The effect of not seeing them or hearing their music makes the audience want to run home and listen to the band as well as looking up online resources, especially the train wreck which was their Saturday Night Live Performance.  (Gawker explores a few of them in a recent article with the backstory.)  Bechard can be forgiven for the slight of hand in the editing room with this labor of love, for example allotting screen time to George Wendt comparing the song “Here Comes a Regular” to his hit series Cheers. These indie rock pioneers were a messy group of guys mixing classic rock with punk charged energy and attitude, earning them a place in Rock and Roll history.  The music scene simply hasn’t been the same since.  

Thursday, July 19, 2012

Summer 2012 New Music Playlist

Summer is in full swing with plenty of new music heating things up for the next playlist. A single from the much-anticipated Passion Pit album starts things off with the venerable Hot Chip next in line.  Newcomers Deep Sea Arcade, Teen Daze and Stepdad are definitely worth a listen, while more music from Edward Sharpe & The Magnetic Zeros, Pomegrantes are always welcome additions. Link to listen here, enjoy! 

1. “Take A Walk” – Passion Pit
Boston area electropop band Passion Pit burst on the scene with their debut album in 2009, with a youthful embrace of danceable songs and Michael Angelakos’ soaring falsetto. This is the first single off the quintet’s sophomore album, Gossamer, introducing a serious approach to lyrics over the ever chugging beat.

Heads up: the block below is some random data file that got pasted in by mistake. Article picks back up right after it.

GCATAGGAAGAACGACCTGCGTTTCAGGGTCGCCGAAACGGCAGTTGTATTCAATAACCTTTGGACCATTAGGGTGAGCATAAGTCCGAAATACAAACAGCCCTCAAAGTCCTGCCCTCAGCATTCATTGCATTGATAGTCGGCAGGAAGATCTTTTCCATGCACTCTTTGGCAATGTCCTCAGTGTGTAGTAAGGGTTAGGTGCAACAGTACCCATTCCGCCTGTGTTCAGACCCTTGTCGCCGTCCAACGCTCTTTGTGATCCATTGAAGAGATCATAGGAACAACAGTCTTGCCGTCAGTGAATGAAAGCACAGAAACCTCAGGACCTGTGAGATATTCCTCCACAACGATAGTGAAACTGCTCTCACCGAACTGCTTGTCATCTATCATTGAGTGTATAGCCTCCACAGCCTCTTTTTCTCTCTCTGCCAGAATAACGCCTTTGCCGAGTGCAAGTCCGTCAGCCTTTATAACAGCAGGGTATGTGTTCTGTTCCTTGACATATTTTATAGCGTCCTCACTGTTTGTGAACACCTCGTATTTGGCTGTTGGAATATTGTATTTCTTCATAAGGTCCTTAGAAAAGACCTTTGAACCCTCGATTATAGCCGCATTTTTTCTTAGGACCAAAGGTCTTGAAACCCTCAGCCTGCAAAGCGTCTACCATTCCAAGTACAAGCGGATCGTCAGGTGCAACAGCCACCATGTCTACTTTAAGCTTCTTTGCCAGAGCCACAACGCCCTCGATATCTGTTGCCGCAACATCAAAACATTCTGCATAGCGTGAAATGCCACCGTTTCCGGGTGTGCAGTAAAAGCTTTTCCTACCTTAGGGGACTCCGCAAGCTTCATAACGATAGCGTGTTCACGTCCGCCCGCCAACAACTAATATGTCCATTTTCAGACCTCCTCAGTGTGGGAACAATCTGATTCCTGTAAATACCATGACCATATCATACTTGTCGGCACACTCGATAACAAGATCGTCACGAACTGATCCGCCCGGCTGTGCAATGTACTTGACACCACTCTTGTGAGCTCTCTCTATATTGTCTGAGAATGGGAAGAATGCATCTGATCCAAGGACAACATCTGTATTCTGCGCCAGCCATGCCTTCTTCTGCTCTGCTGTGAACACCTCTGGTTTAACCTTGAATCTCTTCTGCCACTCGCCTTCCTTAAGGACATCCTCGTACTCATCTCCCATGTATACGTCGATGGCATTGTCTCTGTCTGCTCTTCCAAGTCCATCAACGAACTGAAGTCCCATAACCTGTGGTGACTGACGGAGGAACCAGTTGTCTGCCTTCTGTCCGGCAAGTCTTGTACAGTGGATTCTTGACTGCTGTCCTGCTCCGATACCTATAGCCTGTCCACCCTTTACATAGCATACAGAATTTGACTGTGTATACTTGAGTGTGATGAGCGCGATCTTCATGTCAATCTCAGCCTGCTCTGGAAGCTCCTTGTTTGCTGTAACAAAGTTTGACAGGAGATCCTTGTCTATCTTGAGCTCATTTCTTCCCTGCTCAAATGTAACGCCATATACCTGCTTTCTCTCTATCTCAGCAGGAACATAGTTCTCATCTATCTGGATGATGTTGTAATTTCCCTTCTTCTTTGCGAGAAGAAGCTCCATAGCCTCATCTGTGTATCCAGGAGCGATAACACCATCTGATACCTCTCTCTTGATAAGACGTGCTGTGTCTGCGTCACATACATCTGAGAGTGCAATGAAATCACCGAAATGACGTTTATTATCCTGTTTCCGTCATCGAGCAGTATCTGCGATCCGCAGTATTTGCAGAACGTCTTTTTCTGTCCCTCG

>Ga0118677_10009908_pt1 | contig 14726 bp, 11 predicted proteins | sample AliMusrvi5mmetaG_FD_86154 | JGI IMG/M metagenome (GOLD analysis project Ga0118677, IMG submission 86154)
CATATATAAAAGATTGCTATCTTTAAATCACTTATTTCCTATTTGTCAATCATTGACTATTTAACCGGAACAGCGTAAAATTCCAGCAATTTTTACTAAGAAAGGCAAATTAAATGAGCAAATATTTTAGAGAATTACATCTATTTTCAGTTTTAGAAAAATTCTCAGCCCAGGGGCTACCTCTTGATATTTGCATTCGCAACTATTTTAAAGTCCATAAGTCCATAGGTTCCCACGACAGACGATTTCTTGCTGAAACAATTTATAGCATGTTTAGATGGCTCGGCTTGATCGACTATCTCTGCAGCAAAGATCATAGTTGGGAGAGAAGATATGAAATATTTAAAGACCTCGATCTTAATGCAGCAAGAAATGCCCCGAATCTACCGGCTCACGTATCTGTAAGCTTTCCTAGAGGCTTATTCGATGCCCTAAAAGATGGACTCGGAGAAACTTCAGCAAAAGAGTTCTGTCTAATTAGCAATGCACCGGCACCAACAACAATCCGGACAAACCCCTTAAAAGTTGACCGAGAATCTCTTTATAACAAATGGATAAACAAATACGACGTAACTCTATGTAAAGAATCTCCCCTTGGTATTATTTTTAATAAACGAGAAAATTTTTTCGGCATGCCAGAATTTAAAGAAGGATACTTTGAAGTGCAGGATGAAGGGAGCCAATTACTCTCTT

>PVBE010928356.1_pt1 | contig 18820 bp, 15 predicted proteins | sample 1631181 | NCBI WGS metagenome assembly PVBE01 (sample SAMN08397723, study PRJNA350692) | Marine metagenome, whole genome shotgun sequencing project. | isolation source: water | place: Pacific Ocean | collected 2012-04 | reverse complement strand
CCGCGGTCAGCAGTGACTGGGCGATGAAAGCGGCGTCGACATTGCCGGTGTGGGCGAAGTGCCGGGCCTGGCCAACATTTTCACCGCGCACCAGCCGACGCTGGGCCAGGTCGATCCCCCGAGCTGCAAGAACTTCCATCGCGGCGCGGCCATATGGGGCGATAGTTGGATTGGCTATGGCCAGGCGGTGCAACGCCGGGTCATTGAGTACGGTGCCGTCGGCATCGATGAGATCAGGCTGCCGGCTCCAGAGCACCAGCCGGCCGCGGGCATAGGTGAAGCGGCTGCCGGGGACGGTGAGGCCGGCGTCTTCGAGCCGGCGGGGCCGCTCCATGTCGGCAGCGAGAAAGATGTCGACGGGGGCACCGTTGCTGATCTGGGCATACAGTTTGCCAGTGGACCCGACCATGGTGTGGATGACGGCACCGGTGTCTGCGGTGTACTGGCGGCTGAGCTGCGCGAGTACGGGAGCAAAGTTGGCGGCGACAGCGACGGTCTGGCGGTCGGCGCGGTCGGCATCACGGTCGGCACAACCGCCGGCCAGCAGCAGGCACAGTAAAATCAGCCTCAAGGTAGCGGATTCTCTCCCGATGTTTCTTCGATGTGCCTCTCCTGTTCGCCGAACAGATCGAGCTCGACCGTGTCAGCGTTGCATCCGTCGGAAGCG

2. “Night and Day” – Hot Chip
“Night and Day” is off the fifth studio album, In Our Heads, by the U.K. electropop band Hot Chip.  Alexis Taylor’s vocals float amid a layered dance groove and call backs galore to bring this dance frenzy to a close.

3. “Brains” – Lower Dens
Lower Dens is a Baltimore based indie folk band formed in 2010.  The quintet just released their second album, Nootropics, with this psychedelic tune providing an expanded, ethereal sound for the song list.

4. “Pass Away” – Pomegranates
Cincinnati band Pomegranates have stayed true to their indie rock roots since 2006.  This upbeat song with whoops of fun is off their fourth album, Heaven.

5. “How Do I Know” – Here We Go Magic
6. “Make Up Your Mind” – Here We Go Magic
Here We Go Magic is an indie rock band based in Brooklyn, New York.  These two infectious songs are off their fourth album, A Different Ship. 

7. “Dreambeat” – Peaking Lights